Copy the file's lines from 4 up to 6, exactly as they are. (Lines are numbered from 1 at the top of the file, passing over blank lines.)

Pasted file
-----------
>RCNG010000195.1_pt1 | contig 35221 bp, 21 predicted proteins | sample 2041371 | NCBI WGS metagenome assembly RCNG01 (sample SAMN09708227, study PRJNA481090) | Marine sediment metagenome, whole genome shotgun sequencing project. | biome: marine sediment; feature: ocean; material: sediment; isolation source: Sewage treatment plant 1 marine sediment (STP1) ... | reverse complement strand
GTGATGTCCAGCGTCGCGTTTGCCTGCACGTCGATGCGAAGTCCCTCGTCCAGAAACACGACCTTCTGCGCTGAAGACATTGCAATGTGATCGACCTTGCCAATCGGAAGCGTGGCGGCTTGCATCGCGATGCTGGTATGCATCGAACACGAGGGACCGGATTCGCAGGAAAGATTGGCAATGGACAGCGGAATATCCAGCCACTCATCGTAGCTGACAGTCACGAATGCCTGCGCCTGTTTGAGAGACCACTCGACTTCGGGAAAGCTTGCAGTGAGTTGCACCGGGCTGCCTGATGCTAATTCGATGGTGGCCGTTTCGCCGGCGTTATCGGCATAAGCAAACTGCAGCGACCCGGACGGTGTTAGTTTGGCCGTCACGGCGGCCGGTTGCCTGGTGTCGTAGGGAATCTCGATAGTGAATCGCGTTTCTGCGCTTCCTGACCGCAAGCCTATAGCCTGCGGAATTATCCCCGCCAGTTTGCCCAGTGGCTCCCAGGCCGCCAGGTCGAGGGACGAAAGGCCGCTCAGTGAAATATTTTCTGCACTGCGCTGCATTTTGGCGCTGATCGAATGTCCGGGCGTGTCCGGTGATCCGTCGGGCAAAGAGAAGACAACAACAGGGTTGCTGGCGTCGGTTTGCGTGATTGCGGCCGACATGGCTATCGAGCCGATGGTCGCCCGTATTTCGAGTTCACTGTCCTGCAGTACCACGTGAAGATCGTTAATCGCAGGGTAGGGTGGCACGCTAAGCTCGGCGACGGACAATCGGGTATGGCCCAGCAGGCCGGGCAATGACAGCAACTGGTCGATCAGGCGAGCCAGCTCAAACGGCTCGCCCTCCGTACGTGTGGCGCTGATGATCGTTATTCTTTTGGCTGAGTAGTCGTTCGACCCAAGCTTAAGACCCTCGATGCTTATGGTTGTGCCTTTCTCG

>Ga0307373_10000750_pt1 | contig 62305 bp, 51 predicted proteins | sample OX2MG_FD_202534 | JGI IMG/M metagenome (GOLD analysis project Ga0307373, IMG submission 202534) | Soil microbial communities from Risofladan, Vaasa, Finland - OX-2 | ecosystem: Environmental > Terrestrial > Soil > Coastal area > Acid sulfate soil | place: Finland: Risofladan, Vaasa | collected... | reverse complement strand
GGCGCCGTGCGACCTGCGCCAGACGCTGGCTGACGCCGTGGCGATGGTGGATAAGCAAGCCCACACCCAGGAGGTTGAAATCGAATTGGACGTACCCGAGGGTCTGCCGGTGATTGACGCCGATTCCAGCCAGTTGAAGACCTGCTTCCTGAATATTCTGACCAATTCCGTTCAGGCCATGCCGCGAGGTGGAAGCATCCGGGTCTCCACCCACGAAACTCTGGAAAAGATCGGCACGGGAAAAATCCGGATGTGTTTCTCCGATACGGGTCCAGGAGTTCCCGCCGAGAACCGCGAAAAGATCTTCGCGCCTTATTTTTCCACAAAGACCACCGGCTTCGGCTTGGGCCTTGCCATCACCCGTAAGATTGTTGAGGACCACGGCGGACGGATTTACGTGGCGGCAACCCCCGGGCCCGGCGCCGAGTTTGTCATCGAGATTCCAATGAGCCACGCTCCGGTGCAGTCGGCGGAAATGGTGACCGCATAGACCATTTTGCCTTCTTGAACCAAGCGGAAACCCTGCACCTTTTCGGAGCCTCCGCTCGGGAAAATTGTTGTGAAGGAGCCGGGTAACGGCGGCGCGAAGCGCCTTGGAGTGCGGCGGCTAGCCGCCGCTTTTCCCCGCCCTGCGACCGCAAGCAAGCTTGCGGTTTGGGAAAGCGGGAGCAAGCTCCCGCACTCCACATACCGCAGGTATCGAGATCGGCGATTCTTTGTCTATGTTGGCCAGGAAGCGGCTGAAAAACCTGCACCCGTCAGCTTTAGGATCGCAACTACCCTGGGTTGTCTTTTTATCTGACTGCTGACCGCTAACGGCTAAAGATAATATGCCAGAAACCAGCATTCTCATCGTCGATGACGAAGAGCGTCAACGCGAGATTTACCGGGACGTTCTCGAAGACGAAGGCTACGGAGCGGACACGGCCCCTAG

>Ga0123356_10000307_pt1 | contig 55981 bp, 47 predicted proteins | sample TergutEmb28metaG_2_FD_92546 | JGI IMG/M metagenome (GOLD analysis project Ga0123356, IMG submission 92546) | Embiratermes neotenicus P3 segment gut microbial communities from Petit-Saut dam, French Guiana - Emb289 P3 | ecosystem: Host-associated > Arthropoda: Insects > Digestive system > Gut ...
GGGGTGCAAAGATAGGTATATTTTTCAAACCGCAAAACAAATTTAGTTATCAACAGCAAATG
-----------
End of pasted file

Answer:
GGCGCCGTGCGACCTGCGCCAGACGCTGGCTGACGCCGTGGCGATGGTGGATAAGCAAGCCCACACCCAGGAGGTTGAAATCGAATTGGACGTACCCGAGGGTCTGCCGGTGATTGACGCCGATTCCAGCCAGTTGAAGACCTGCTTCCTGAATATTCTGACCAATTCCGTTCAGGCCATGCCGCGAGGTGGAAGCATCCGGGTCTCCACCCACGAAACTCTGGAAAAGATCGGCACGGGAAAAATCCGGATGTGTTTCTCCGATACGGGTCCAGGAGTTCCCGCCGAGAACCGCGAAAAGATCTTCGCGCCTTATTTTTCCACAAAGACCACCGGCTTCGGCTTGGGCCTTGCCATCACCCGTAAGATTGTTGAGGACCACGGCGGACGGATTTACGTGGCGGCAACCCCCGGGCCCGGCGCCGAGTTTGTCATCGAGATTCCAATGAGCCACGCTCCGGTGCAGTCGGCGGAAATGGTGACCGCATAGACCATTTTGCCTTCTTGAACCAAGCGGAAACCCTGCACCTTTTCGGAGCCTCCGCTCGGGAAAATTGTTGTGAAGGAGCCGGGTAACGGCGGCGCGAAGCGCCTTGGAGTGCGGCGGCTAGCCGCCGCTTTTCCCCGCCCTGCGACCGCAAGCAAGCTTGCGGTTTGGGAAAGCGGGAGCAAGCTCCCGCACTCCACATACCGCAGGTATCGAGATCGGCGATTCTTTGTCTATGTTGGCCAGGAAGCGGCTGAAAAACCTGCACCCGTCAGCTTTAGGATCGCAACTACCCTGGGTTGTCTTTTTATCTGACTGCTGACCGCTAACGGCTAAAGATAATATGCCAGAAACCAGCATTCTCATCGTCGATGACGAAGAGCGTCAACGCGAGATTTACCGGGACGTTCTCGAAGACGAAGGCTACGGAGCGGACACGGCCCCTAG

>Ga0123356_10000307_pt1 | contig 55981 bp, 47 predicted proteins | sample TergutEmb28metaG_2_FD_92546 | JGI IMG/M metagenome (GOLD analysis project Ga0123356, IMG submission 92546) | Embiratermes neotenicus P3 segment gut microbial communities from Petit-Saut dam, French Guiana - Emb289 P3 | ecosystem: Host-associated > Arthropoda: Insects > Digestive system > Gut ...
GGGGTGCAAAGATAGGTATATTTTTCAAACCGCAAAACAAATTTAGTTATCAACAGCAAATG